Tuesday, 8 January 2013

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BRANCH OF THE FUTURE


Branch of the future 

So what is the "Branch of the future" and what will it look like? FNB launched their dot FNB concept branch this week, is this a glimse into the future of what branches will look like? I am not sure. 

My personal opinion is that the "Branch of the future" is ultimately the mobile device (Smartphone or Tablet). Speak to anyone and ask them whether they enjoy visiting a bank branch? I have a feeling that their answer is going to be NO. Consumers normally go to a branch when there is absolutely no other alternative. The other reason as to why people visit a branch is because they are too scared to try "digital banking solutions" like online banking or cellphone banking. These consumers are not comfortable with technology, so is the "Branch of future" with all these fancy devices like touch screens, iPads and Augmented Reality really the future? I am not quite sure it is considering the target audience that actually visits the branch in the first place. 

I believe if there has to be a physical "Branch of the future" then it should be a branch that improves the consumers experience at the branch, so that means no more waiting in long queues, dealing with incompetent staff, not knowing where to stand or who to speak to, bad service and inconvenient operating hours? Capitec has taken this approach, they understand what the consumer's needs are that are visiting the branch and they have focused on improving their experience. 

Here are some local "concept branches" or "Branches of the future":


If the criteria for the "Branch of the future" was technology and gadgets then I would have to say that the best example that I have found to date would have to be Citi Bank. It is a comletely new age of banking and a new branch experience. In saying this though, the next time you visit any PnP take a look at how many people use the Smart Shopper touch screens, if you can't get consumers to feel comfortable enough to use those devices how are you going to get consumers to feel comfortable banking in the "Branch of the future"? South Africans are very self concious, shy and often scared to use new technologies out of fear of looking stupid or silly.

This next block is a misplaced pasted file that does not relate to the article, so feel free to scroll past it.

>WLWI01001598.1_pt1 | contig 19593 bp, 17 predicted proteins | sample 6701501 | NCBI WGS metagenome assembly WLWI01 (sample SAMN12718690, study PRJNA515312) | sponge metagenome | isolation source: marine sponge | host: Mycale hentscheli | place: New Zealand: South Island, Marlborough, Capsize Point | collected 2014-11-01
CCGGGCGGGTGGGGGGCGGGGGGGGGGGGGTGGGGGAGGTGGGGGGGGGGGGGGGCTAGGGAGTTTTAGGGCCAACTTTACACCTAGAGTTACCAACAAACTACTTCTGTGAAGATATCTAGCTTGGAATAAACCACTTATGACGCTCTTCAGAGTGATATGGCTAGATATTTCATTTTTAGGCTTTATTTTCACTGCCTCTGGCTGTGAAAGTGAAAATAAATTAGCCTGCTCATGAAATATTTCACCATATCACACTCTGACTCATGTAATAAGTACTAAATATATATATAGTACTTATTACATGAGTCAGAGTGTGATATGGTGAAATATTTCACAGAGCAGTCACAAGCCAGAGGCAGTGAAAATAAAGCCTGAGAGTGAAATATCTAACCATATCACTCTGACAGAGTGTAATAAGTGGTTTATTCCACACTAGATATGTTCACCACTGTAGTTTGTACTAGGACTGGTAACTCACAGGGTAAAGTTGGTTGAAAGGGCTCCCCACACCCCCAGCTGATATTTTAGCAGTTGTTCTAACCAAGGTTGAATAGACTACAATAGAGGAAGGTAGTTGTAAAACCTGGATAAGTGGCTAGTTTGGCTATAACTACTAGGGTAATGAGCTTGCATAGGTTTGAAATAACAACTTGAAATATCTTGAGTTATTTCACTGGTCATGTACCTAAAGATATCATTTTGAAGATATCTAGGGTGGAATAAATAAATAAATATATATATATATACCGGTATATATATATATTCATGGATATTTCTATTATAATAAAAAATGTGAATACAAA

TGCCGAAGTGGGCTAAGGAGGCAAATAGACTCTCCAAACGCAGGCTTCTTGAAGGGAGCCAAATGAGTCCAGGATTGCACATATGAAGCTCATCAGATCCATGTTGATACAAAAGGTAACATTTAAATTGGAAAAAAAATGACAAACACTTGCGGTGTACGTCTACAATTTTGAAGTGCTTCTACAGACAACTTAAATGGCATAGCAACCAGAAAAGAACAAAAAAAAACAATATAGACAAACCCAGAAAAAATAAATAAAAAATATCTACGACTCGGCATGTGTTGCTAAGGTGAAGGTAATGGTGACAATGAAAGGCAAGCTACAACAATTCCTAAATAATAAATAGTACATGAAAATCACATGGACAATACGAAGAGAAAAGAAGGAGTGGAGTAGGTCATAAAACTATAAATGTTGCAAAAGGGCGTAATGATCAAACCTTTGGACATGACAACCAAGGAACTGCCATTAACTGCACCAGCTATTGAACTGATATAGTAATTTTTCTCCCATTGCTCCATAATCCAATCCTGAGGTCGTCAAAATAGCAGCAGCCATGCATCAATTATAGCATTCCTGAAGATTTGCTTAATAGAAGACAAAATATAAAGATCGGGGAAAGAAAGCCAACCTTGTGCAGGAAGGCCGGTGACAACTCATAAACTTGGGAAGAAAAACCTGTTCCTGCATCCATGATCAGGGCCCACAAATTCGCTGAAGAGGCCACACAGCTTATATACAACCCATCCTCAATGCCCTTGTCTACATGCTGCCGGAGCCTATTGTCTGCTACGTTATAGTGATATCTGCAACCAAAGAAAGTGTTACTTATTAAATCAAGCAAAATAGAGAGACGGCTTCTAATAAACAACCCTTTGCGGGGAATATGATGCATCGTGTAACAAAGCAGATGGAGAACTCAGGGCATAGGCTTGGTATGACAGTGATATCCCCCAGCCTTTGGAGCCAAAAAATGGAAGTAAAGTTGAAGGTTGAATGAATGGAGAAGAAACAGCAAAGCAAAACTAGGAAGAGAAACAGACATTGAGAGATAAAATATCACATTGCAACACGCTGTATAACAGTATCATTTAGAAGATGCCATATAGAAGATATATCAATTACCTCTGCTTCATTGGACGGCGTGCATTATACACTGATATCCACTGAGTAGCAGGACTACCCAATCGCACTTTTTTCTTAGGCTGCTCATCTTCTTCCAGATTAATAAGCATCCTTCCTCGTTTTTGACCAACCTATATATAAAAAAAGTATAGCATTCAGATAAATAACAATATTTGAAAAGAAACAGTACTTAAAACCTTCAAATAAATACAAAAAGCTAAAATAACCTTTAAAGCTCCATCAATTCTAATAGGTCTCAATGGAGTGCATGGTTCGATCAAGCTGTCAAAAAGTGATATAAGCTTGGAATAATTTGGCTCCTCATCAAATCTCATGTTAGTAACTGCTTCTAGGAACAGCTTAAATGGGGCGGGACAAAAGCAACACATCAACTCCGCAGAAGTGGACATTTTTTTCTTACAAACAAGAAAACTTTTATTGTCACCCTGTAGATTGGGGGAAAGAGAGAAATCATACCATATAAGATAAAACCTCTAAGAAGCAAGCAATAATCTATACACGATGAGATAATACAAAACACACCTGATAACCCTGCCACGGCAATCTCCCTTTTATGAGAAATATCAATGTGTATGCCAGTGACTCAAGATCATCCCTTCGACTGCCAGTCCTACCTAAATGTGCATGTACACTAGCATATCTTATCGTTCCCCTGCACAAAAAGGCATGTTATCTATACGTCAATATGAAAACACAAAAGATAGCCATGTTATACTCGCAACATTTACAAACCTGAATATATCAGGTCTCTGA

So in summary, I think it's critical to always keep the target audience in mind, if the "Branch of the future" is purely designed for Tech Savvy consumers or Digital Natives then surely they ultimately would prefer to bank via an App on their Smartphone or Tablet and not have to visit a branch in the first place? The "average joe" is definitely not going to feel comfortable in these concept branches, they aren't even comfortable using online banking and now banks want them to visit a branch with no tellers or staff? It's going to be interesting to see what consumers say about these branches and whether they ultimately improve customer service and the actual branch experience? 

I believe that this is mainly a positioning strategy, "look at us, we are innovative, first to market and leaders". 

My thoughts on FNB's next steps will be integrating the Augmented Reality technology into their existing FNB App (hence why they are trying to get as many customers and non-customers to download the App with their new Geo Payment Service) because the biggest barrier to consumers when it comes to AR and QR codes alike is the fact that you first have to educate them how it works and then get them to download an application (major barriers). 

However, if you suddenly have a large base who have already downloaded the App, it's then easy to overcome both barriers mentioned above. So in the very near future they will start integrating AR into their print ads, flyers etc. with a call to action to experience AR – this will then allow them to unpack the offering in a unique and dynamic way, highlight the product USP's and have a digital conversion point. This also then opens the door to traditional media having new measurement metrics and insights (which print mediums are most effective with AR, conversion rates etc.).

Exciting times ahead... 


ON MY MIND:  Mark Schefermann 

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